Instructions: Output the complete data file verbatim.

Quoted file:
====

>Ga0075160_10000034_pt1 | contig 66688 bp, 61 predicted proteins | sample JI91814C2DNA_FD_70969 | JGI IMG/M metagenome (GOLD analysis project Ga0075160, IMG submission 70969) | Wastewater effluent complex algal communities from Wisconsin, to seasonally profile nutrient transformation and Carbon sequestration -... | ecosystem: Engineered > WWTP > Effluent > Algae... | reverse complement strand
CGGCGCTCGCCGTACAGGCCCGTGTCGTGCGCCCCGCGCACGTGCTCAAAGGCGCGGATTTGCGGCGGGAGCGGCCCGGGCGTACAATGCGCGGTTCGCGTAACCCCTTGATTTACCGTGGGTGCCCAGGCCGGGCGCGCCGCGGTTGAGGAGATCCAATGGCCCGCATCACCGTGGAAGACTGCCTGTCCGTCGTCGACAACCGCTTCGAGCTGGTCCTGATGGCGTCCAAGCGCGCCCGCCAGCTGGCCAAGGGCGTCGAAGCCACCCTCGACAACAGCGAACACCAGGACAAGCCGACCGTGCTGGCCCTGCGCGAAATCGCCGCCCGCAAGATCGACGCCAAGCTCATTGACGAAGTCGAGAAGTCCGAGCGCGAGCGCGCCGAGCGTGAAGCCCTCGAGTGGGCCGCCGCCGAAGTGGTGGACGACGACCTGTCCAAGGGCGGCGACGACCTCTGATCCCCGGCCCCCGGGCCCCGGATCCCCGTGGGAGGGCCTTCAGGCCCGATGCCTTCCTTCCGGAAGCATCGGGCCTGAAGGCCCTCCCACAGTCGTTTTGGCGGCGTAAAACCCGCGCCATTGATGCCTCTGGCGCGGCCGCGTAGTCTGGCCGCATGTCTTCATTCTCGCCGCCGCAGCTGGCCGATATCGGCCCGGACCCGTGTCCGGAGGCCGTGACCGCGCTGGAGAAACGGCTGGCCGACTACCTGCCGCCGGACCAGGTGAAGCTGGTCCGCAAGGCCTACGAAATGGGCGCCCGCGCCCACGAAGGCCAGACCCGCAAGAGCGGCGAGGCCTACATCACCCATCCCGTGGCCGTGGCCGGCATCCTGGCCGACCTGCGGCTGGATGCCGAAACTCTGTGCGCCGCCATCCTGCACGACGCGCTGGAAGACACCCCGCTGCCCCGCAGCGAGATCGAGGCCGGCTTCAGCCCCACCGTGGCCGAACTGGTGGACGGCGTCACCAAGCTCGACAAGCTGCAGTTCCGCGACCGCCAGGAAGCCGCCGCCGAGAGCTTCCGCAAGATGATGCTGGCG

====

>Ga0075160_10000034_pt1 | contig 66688 bp, 61 predicted proteins | sample JI91814C2DNA_FD_70969 | JGI IMG/M metagenome (GOLD analysis project Ga0075160, IMG submission 70969) | Wastewater effluent complex algal communities from Wisconsin, to seasonally profile nutrient transformation and Carbon sequestration -... | ecosystem: Engineered > WWTP > Effluent > Algae... | reverse complement strand
CGGCGCTCGCCGTACAGGCCCGTGTCGTGCGCCCCGCGCACGTGCTCAAAGGCGCGGATTTGCGGCGGGAGCGGCCCGGGCGTACAATGCGCGGTTCGCGTAACCCCTTGATTTACCGTGGGTGCCCAGGCCGGGCGCGCCGCGGTTGAGGAGATCCAATGGCCCGCATCACCGTGGAAGACTGCCTGTCCGTCGTCGACAACCGCTTCGAGCTGGTCCTGATGGCGTCCAAGCGCGCCCGCCAGCTGGCCAAGGGCGTCGAAGCCACCCTCGACAACAGCGAACACCAGGACAAGCCGACCGTGCTGGCCCTGCGCGAAATCGCCGCCCGCAAGATCGACGCCAAGCTCATTGACGAAGTCGAGAAGTCCGAGCGCGAGCGCGCCGAGCGTGAAGCCCTCGAGTGGGCCGCCGCCGAAGTGGTGGACGACGACCTGTCCAAGGGCGGCGACGACCTCTGATCCCCGGCCCCCGGGCCCCGGATCCCCGTGGGAGGGCCTTCAGGCCCGATGCCTTCCTTCCGGAAGCATCGGGCCTGAAGGCCCTCCCACAGTCGTTTTGGCGGCGTAAAACCCGCGCCATTGATGCCTCTGGCGCGGCCGCGTAGTCTGGCCGCATGTCTTCATTCTCGCCGCCGCAGCTGGCCGATATCGGCCCGGACCCGTGTCCGGAGGCCGTGACCGCGCTGGAGAAACGGCTGGCCGACTACCTGCCGCCGGACCAGGTGAAGCTGGTCCGCAAGGCCTACGAAATGGGCGCCCGCGCCCACGAAGGCCAGACCCGCAAGAGCGGCGAGGCCTACATCACCCATCCCGTGGCCGTGGCCGGCATCCTGGCCGACCTGCGGCTGGATGCCGAAACTCTGTGCGCCGCCATCCTGCACGACGCGCTGGAAGACACCCCGCTGCCCCGCAGCGAGATCGAGGCCGGCTTCAGCCCCACCGTGGCCGAACTGGTGGACGGCGTCACCAAGCTCGACAAGCTGCAGTTCCGCGACCGCCAGGAAGCCGCCGCCGAGAGCTTCCGCAAGATGATGCTGGCG